Bill Clinton’s nemesis is now defending Donald Trump

One of the more compelling moments in the Trump impeachment proceedings was Monday’s defence statement by former Solicitor General and federal Court of Appeals judge, Ken Starr.  That is Ken Starr, the court-appointed special prosecutor who investigated former President Bill Clinton when he was in office, and whose report provided the basis for the unsuccessful attempt to impeach him.

Starr’s role in the current trial – for which he is perhaps uniquely qualified – was to provide a judicial historical perspective.

Nearing the end of what, in less partisan circumstances, would be termed a long and distinguished career, his presentation was more academic colloquium than rigorous interrogation of the facts.  One might almost think that he sees his role as an officer of the court, rather than an advocate. Continue reading “Bill Clinton’s nemesis is now defending Donald Trump”

Partisan senators will be jurors for Trump trial – and the defence team will get help from Senate leader

Some time next month the US Senate will try President Trump and determine whether he should be removed from office.  But there’s no doubt the Republican-controlled upper house will ensure that he remains in the White House, and – if the polls are confirmed – he will be re-elected in November.

Government resumes work in the US capital on January 6 when the Democrats and Republicans will continue sparring over the conduct of the trial. In principle, the Senate has to act as a jury with Chief Justice John Roberts in the chair.

So far, Republicans have shown no indications of neutrality nor any intention of observing constitutional safeguards.

Senate leader Mitch McConnell says he is coordinating the defence with the White House.  He and some of his fellow GOP senators are looking for a quick event. Continue reading “Partisan senators will be jurors for Trump trial – and the defence team will get help from Senate leader”

Impeachment hearings to be brought into a public arena but polls show Trump retains strong support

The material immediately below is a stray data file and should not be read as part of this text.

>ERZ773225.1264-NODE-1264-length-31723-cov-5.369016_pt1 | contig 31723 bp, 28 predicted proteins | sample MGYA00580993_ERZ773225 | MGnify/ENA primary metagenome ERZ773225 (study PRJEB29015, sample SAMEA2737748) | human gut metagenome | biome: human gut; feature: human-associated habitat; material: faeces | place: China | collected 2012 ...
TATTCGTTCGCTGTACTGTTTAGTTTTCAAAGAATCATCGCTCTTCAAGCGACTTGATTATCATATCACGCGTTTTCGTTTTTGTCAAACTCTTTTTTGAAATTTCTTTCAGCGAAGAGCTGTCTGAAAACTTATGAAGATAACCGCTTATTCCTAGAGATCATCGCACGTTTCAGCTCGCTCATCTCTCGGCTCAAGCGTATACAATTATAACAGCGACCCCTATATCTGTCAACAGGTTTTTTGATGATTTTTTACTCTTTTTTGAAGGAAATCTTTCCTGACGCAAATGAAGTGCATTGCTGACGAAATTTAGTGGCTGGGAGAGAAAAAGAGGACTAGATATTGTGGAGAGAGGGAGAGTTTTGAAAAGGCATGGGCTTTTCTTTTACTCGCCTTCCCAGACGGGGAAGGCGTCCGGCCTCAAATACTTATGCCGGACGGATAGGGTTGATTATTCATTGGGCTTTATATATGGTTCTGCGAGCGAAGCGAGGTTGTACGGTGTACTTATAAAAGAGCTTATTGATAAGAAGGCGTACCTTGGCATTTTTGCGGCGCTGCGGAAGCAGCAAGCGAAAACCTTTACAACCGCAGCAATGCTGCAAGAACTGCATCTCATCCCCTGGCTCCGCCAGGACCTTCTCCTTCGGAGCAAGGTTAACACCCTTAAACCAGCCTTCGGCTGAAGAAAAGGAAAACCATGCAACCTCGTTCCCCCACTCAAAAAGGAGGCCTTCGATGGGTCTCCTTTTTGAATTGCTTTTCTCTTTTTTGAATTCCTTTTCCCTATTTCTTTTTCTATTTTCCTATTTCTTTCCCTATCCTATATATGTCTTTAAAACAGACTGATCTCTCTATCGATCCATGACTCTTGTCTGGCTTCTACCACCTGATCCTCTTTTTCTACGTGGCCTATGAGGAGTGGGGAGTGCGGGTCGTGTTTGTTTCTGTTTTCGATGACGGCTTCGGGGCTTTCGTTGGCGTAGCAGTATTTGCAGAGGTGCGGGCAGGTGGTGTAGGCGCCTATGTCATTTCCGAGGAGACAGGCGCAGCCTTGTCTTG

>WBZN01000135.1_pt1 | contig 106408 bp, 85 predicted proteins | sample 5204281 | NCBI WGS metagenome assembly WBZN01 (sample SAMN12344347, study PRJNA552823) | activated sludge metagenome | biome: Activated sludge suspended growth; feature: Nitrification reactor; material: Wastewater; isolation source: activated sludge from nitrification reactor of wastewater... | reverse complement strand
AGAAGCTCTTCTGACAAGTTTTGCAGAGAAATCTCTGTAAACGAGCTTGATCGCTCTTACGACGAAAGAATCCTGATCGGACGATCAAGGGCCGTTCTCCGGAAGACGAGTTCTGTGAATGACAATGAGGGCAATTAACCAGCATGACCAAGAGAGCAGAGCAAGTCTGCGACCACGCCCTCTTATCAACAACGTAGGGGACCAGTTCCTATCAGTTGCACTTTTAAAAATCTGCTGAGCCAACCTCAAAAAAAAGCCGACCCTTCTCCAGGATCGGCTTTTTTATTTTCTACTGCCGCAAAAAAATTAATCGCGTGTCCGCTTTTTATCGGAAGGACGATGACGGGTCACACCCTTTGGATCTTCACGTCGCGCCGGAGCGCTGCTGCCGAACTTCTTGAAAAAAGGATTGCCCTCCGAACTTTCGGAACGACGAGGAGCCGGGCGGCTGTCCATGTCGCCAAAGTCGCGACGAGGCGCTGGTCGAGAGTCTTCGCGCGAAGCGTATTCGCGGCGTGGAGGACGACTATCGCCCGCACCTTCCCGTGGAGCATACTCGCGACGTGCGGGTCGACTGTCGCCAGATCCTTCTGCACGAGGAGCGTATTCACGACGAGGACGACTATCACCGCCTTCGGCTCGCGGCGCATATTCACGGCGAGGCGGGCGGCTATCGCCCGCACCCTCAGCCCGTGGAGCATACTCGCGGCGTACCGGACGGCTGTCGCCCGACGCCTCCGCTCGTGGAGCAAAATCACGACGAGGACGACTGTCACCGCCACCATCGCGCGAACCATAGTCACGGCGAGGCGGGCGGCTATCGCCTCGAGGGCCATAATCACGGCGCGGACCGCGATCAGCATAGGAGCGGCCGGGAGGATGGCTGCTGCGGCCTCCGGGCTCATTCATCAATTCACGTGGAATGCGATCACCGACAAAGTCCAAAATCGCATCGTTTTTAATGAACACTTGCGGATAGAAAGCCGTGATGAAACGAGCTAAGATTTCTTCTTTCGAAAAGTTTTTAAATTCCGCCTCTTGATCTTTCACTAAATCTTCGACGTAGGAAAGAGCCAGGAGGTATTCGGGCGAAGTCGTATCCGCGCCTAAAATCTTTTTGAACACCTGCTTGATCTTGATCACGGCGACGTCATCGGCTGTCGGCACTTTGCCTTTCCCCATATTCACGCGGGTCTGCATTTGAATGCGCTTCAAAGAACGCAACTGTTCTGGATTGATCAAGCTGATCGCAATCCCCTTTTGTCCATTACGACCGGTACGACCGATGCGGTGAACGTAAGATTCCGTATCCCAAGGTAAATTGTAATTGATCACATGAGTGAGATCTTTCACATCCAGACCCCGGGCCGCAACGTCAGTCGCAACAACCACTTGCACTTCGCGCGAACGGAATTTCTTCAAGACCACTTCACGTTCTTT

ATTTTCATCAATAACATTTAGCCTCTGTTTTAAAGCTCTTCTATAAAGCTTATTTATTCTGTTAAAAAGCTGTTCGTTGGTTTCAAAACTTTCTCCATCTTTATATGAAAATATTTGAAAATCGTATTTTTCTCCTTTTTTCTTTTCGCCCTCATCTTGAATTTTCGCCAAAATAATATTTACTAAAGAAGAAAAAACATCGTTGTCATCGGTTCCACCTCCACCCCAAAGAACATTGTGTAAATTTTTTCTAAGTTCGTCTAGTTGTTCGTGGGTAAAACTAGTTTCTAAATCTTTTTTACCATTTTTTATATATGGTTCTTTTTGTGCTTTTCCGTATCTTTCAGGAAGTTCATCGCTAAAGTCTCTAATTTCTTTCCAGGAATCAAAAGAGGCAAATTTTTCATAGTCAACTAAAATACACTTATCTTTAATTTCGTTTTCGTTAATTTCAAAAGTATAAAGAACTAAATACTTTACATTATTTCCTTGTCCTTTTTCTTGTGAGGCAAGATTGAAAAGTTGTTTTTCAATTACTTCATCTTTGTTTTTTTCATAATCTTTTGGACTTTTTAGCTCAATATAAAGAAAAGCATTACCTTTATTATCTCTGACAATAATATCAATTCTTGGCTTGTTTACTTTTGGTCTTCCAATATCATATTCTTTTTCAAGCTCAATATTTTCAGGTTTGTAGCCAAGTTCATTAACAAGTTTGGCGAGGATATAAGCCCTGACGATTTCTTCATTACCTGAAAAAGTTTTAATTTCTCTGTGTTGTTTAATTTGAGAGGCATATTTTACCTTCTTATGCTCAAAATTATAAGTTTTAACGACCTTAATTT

In Washington DC the lines have been drawn and the parties are gearing up for what looks to be a mighty contest as the Democrats prepare to try to impeach President Donald Trump. They won a testy contest in the House of Representatives on Thursday winning a motion to proceed by only 232 to 196.

Two Democratic congressmen voted against, understandably, as they are from Republican-leaning districts.

The Democrats are keen to have the impeachment process over before Christmas to prevent it spilling over into early next year when the selection process for a presidential candidate to challenge Trump.

This motion sets the procedures for public hearings and largely negates the Republicans’ argument that so far the hearings, which have produced some damning evidence on how the president coupled the supply of military aid to Ukraine (mainly Javelin anti-tank missiles) with a requirement that Ukraine president Volodymyr Zelensky announce investigations into  Biden, his son and other Democrats.

Should the actual motion to impeach win in the lower House, the question moves to the Senate. A trial heard before the Chief Justice could proceed. Continue reading “Impeachment hearings to be brought into a public arena but polls show Trump retains strong support”

Impeaching a president is one thing – getting rid of him is another

So, the impeachment process in the US has commenced against President Donald Trump.  In purely local interests – and forgiving the great constitutional issues involved –what does this mean for NZ and the prospects of a free trade agreement?.

Probably little.

Why? Because the great organs of the US state grind on. The president remains in the White House, all Cabinet officials remain in office, NZ’s trade guru Vangelis Vitalis is on his way.

At Monday’s meeting  with Trump in New York, PM Jacinda Adern reaffirmed NZ’s strong preference for an FTA and this was not denied by President Trump, nor by the Vice President, Mike Pence, a political pal of Foreign Minister Winston Peters in the presence of Secretary of State Mike Pompeo. Continue reading “Impeaching a president is one thing – getting rid of him is another”